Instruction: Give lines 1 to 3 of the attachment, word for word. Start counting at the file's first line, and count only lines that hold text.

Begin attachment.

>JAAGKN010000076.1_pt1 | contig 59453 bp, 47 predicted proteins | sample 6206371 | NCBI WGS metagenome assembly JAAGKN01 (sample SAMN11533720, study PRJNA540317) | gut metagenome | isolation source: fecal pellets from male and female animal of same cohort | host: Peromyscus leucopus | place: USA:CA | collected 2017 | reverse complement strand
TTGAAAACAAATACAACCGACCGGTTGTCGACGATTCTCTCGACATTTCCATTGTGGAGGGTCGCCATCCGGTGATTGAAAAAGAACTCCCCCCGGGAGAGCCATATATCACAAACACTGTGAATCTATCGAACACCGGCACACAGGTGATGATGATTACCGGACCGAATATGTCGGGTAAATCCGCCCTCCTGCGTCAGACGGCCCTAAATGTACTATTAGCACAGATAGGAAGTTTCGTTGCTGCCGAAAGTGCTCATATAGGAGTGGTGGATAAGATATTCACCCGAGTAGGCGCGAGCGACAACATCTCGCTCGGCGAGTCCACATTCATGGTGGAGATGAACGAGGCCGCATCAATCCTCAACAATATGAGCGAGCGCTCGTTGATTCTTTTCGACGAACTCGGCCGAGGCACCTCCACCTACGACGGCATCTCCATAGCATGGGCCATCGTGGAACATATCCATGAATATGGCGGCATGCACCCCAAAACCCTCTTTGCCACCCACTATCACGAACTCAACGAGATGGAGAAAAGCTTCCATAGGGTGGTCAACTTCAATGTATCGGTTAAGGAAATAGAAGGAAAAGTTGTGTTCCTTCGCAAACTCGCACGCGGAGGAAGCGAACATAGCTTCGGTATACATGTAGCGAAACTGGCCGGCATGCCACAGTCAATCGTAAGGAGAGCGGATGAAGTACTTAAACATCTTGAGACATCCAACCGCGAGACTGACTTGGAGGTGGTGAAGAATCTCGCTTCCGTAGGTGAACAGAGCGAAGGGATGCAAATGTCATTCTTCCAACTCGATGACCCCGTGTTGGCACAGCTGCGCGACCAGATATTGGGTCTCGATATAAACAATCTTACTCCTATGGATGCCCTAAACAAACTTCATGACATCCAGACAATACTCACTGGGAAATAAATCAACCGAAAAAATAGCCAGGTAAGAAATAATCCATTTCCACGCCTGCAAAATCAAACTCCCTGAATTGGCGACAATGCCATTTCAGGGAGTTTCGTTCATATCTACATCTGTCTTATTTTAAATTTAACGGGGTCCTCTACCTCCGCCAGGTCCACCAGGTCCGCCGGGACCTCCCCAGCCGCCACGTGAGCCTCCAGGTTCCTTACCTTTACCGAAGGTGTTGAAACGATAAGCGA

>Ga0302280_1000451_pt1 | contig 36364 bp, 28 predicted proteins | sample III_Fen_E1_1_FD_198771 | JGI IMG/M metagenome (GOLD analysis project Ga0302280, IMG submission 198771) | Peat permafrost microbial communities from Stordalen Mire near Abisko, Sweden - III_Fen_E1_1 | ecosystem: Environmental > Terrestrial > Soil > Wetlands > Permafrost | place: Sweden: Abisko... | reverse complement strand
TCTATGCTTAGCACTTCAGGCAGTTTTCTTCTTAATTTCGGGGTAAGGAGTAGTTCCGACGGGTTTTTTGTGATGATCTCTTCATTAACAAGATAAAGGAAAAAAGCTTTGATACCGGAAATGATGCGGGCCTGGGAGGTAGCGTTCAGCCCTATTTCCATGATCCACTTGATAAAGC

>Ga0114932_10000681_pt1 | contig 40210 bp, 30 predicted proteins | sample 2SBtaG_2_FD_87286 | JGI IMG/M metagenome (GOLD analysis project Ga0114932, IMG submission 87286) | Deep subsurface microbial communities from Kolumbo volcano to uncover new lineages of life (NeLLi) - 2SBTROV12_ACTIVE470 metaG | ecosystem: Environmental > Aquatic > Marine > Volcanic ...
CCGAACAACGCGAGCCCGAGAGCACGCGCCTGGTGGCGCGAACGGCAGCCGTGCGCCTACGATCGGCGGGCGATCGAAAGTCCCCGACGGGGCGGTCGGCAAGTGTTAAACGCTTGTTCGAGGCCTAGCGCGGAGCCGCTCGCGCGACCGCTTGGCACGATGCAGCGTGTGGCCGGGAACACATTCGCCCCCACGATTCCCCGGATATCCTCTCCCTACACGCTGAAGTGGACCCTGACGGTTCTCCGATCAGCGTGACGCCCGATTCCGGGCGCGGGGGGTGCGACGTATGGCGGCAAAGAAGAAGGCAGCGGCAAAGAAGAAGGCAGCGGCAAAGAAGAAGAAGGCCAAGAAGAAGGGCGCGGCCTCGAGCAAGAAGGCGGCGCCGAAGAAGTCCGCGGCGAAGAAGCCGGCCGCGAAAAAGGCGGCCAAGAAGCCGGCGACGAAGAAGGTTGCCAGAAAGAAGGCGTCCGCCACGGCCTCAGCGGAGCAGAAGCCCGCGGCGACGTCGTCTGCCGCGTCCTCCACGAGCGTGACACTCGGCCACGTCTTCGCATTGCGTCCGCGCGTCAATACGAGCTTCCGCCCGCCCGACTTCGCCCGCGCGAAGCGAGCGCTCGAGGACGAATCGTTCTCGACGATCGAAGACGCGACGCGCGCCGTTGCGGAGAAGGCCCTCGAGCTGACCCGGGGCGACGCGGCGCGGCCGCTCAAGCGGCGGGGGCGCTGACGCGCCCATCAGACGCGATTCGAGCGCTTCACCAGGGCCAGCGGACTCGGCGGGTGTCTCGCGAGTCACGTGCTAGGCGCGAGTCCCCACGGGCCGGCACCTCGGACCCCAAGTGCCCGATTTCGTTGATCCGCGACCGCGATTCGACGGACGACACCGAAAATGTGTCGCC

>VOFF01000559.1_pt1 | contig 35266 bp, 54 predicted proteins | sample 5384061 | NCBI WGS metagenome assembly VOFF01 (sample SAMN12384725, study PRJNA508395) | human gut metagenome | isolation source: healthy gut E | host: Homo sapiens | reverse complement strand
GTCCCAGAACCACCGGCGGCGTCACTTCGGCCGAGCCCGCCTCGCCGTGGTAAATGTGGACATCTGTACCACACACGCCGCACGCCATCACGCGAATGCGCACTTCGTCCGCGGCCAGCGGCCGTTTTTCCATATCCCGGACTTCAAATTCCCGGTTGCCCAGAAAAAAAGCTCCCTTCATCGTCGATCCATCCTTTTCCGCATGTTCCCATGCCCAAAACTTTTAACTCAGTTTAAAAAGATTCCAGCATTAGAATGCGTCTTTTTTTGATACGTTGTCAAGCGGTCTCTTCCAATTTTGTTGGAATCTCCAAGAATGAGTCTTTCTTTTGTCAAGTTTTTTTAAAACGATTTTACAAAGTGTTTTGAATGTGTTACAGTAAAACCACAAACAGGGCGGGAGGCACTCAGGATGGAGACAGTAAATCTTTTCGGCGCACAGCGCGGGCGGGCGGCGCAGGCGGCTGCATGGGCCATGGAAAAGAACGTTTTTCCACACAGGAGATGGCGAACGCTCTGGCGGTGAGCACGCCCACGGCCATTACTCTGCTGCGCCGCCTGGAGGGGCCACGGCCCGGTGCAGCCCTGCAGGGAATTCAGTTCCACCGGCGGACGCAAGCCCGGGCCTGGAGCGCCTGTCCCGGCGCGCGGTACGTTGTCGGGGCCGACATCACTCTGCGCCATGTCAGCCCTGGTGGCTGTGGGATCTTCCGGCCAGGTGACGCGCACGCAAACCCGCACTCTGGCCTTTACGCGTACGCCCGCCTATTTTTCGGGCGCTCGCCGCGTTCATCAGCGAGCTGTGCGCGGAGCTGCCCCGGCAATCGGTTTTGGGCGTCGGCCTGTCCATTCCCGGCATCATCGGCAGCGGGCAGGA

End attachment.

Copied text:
>JAAGKN010000076.1_pt1 | contig 59453 bp, 47 predicted proteins | sample 6206371 | NCBI WGS metagenome assembly JAAGKN01 (sample SAMN11533720, study PRJNA540317) | gut metagenome | isolation source: fecal pellets from male and female animal of same cohort | host: Peromyscus leucopus | place: USA:CA | collected 2017 | reverse complement strand
TTGAAAACAAATACAACCGACCGGTTGTCGACGATTCTCTCGACATTTCCATTGTGGAGGGTCGCCATCCGGTGATTGAAAAAGAACTCCCCCCGGGAGAGCCATATATCACAAACACTGTGAATCTATCGAACACCGGCACACAGGTGATGATGATTACCGGACCGAATATGTCGGGTAAATCCGCCCTCCTGCGTCAGACGGCCCTAAATGTACTATTAGCACAGATAGGAAGTTTCGTTGCTGCCGAAAGTGCTCATATAGGAGTGGTGGATAAGATATTCACCCGAGTAGGCGCGAGCGACAACATCTCGCTCGGCGAGTCCACATTCATGGTGGAGATGAACGAGGCCGCATCAATCCTCAACAATATGAGCGAGCGCTCGTTGATTCTTTTCGACGAACTCGGCCGAGGCACCTCCACCTACGACGGCATCTCCATAGCATGGGCCATCGTGGAACATATCCATGAATATGGCGGCATGCACCCCAAAACCCTCTTTGCCACCCACTATCACGAACTCAACGAGATGGAGAAAAGCTTCCATAGGGTGGTCAACTTCAATGTATCGGTTAAGGAAATAGAAGGAAAAGTTGTGTTCCTTCGCAAACTCGCACGCGGAGGAAGCGAACATAGCTTCGGTATACATGTAGCGAAACTGGCCGGCATGCCACAGTCAATCGTAAGGAGAGCGGATGAAGTACTTAAACATCTTGAGACATCCAACCGCGAGACTGACTTGGAGGTGGTGAAGAATCTCGCTTCCGTAGGTGAACAGAGCGAAGGGATGCAAATGTCATTCTTCCAACTCGATGACCCCGTGTTGGCACAGCTGCGCGACCAGATATTGGGTCTCGATATAAACAATCTTACTCCTATGGATGCCCTAAACAAACTTCATGACATCCAGACAATACTCACTGGGAAATAAATCAACCGAAAAAATAGCCAGGTAAGAAATAATCCATTTCCACGCCTGCAAAATCAAACTCCCTGAATTGGCGACAATGCCATTTCAGGGAGTTTCGTTCATATCTACATCTGTCTTATTTTAAATTTAACGGGGTCCTCTACCTCCGCCAGGTCCACCAGGTCCGCCGGGACCTCCCCAGCCGCCACGTGAGCCTCCAGGTTCCTTACCTTTACCGAAGGTGTTGAAACGATAAGCGA

>Ga0302280_1000451_pt1 | contig 36364 bp, 28 predicted proteins | sample III_Fen_E1_1_FD_198771 | JGI IMG/M metagenome (GOLD analysis project Ga0302280, IMG submission 198771) | Peat permafrost microbial communities from Stordalen Mire near Abisko, Sweden - III_Fen_E1_1 | ecosystem: Environmental > Terrestrial > Soil > Wetlands > Permafrost | place: Sweden: Abisko... | reverse complement strand